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Coaxial Design

Post questions and info about combustion (flammable vapor) powered cannons here. This includes discussion about fuels, ratios, ignition systems, safety, and anything else relevant.
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Coaxial Design

Unread postAuthor: d05 » Tue Dec 20, 2011 11:16 am

With the recent failure of my once-trusty decade-old cannon, I've taken to the internet seeking advice to improve. After some research, I'm digging the compact nature of a coaxial design. My question for everyone (or anyone able to accurately answer) is this: In regards to a coaxial design, is the pressure or energy generated to expel the potato any less with a coaxial design over the traditional barrel<->chamber. I can visualize how the combustion needing to rush to the back of the chamber, then forward through the barrel may lose energy compared to simply powering forward out the barrel, but I don't know the science to confirm or refute it. If this 'turbulence' is real, and is a problem, would a higher C:B ratio fix the problem? Thanks.
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Unread postAuthor: Gun Freak » Tue Dec 20, 2011 11:18 am

Coaxial combustion barrels generally don't run too far into the chamber in order to prevent excessive turbulence. In a pneumatic it does. But for a combustion I've never seen a barrel go too far in. Check out some of the advanced combustions, ie Mr Morph or the BL520.
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Unread postAuthor: mark.f » Tue Dec 20, 2011 11:59 am

Gun Freak, having the barrel at the very back makes it much easier to load...

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I don't believe turbulence can be "fixed" with a higher C:B ratio... you'd just be wasting fuel and making your cannon bulkier.

With a coaxial, you have to generally make your chamber wider to allow for enough chamber volume to maintain a decent ratio... so perhaps you should be looking into over/under configurations instead? For instance, if you wanted a 60x2.5" SDR-26 barrel for tennis balls/soda cans, a 4" chamber with the barrel all the way at the back would need to be 42" long, a 6" chamber would only need to be about 12" long, but fittings start to get a little expensive at that size (I usually tell people DWV is okay in a combustion cannon, but at those sizes, I would definitely recommend pressure rated fittings).

Best of luck either way.
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Unread postAuthor: d05 » Tue Dec 20, 2011 12:06 pm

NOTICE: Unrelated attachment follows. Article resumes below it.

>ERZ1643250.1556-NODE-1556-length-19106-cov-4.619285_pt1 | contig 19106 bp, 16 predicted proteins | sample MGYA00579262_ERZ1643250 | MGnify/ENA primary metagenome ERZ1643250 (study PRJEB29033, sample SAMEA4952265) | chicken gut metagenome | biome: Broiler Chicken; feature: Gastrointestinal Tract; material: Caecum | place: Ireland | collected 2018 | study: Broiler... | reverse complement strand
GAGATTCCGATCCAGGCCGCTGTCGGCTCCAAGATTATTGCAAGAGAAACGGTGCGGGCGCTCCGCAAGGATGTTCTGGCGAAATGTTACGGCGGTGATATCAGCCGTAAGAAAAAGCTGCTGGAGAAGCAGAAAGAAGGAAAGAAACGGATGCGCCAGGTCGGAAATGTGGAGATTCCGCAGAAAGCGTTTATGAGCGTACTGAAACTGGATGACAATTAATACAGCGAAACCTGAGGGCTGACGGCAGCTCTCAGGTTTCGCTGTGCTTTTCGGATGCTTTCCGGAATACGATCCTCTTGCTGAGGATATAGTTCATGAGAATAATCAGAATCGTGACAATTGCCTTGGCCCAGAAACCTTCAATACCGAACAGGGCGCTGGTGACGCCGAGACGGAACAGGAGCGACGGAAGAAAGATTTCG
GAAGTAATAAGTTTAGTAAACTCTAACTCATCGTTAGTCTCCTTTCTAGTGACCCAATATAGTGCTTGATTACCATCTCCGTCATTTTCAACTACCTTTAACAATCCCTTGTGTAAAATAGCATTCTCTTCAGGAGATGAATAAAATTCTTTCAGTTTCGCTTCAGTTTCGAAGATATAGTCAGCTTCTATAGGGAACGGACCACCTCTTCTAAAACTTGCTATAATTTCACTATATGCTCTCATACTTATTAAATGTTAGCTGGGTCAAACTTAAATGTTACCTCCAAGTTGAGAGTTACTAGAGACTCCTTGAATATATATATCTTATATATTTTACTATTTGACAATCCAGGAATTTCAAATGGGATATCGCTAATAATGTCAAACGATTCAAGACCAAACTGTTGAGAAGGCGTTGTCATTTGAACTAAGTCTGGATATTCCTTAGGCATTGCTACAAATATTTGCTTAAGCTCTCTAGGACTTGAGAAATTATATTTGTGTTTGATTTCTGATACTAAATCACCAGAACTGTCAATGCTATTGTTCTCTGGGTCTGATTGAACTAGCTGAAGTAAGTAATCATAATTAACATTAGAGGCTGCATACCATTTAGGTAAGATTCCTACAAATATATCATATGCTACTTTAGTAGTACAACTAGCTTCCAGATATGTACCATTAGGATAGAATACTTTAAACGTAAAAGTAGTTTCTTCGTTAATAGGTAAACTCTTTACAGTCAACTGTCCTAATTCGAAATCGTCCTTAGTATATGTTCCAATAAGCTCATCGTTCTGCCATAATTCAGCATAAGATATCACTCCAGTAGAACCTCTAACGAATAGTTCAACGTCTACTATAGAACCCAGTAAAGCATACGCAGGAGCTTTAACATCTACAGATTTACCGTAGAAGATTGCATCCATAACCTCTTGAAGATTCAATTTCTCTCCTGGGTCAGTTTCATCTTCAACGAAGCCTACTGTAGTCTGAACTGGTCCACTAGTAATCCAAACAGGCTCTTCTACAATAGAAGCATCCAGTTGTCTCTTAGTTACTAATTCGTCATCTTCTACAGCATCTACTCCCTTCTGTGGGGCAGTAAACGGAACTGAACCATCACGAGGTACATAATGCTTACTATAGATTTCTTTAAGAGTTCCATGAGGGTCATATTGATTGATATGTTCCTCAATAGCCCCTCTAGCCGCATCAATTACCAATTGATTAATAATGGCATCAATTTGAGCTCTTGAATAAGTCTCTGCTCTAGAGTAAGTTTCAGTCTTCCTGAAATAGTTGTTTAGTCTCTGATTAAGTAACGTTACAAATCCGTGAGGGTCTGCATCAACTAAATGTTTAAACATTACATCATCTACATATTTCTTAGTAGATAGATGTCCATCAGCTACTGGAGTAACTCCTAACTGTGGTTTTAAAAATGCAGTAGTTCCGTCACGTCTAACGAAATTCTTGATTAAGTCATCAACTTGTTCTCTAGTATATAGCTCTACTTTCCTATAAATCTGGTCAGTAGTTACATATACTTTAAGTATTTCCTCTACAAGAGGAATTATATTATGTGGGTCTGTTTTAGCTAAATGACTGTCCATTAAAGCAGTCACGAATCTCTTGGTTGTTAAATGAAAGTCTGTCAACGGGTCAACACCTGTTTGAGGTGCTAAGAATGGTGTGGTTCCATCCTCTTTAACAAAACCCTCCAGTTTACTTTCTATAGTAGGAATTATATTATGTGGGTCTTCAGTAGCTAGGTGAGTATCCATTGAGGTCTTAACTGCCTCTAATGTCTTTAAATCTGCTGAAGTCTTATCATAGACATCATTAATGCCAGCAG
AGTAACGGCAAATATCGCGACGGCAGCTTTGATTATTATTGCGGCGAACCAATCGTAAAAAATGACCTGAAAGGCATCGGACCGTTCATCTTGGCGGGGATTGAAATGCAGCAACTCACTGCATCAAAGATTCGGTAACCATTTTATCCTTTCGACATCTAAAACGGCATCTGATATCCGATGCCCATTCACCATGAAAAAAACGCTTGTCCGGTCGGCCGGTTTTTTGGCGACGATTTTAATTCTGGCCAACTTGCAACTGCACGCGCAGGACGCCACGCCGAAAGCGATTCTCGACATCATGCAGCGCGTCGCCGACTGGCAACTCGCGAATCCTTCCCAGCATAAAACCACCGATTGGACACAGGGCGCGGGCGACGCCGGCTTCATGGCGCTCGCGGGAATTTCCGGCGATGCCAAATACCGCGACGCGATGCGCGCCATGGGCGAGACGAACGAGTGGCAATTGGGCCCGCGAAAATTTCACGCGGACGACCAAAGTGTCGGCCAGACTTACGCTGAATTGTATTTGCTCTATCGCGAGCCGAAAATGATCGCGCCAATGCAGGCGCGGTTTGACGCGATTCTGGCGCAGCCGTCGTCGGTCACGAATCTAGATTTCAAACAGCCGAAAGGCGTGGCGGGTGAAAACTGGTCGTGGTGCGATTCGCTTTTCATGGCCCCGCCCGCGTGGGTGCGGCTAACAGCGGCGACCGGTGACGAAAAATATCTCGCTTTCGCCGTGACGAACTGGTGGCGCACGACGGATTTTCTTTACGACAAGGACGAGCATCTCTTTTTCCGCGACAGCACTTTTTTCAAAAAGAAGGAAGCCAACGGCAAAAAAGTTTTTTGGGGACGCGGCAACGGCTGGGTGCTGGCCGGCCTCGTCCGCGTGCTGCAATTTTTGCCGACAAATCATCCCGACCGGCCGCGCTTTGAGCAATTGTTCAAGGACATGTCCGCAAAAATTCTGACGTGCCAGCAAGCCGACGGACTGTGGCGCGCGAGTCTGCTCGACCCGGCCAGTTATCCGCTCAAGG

Well, I did do some number crunching based on the following: I planned to use a 2" barrel, a 4" chamber, and wanted there to be at least 3" between the rear of the chamber and the end of the internalized barrel. Achieving a C:B ratio of 1.4:1, I developed a formula of y = .992x -8.506 where y is the length of the chamber and x is the length of the barrel (all in inches). The ratio ended up being so close that it seems like using my above requirements, the chamber will always be approximately 8.5 inches shorter than the barrel. I had planned on using the plain schedule 40 pipe I'd find in Home Depot / Lowe's, unless you think that would be a cause for concern - and to seal the barrel through the chamber I was going to sand out the inside of the reducer, slip it through and basically fill in area between the reducer and barrel with fiberglass resin.
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Unread postAuthor: mark.f » Tue Dec 20, 2011 12:12 pm

You'll be fine with solid core piping... just don't use cellular core, which is for the most part all those stores sell in 10' lengths.

Both stores sell shorter (2') lengths in solid core (pressure rated generally) sections for pipe fitting. If all you can find is cellular core in longer lengths, use the shorter lengths joined by a coupling.

Your fittings can be DWV, just make sure to clean, prime, and glue them carefully (DWV fittings have a smaller gluing surface). Of course, if you can find them, pressure rated fittings are much better.
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Unread postAuthor: motorfixer1 » Fri Dec 23, 2011 6:35 pm

The Home Depot by me sells 2",3", & 4" pvc in 10' sections all pressure rated.
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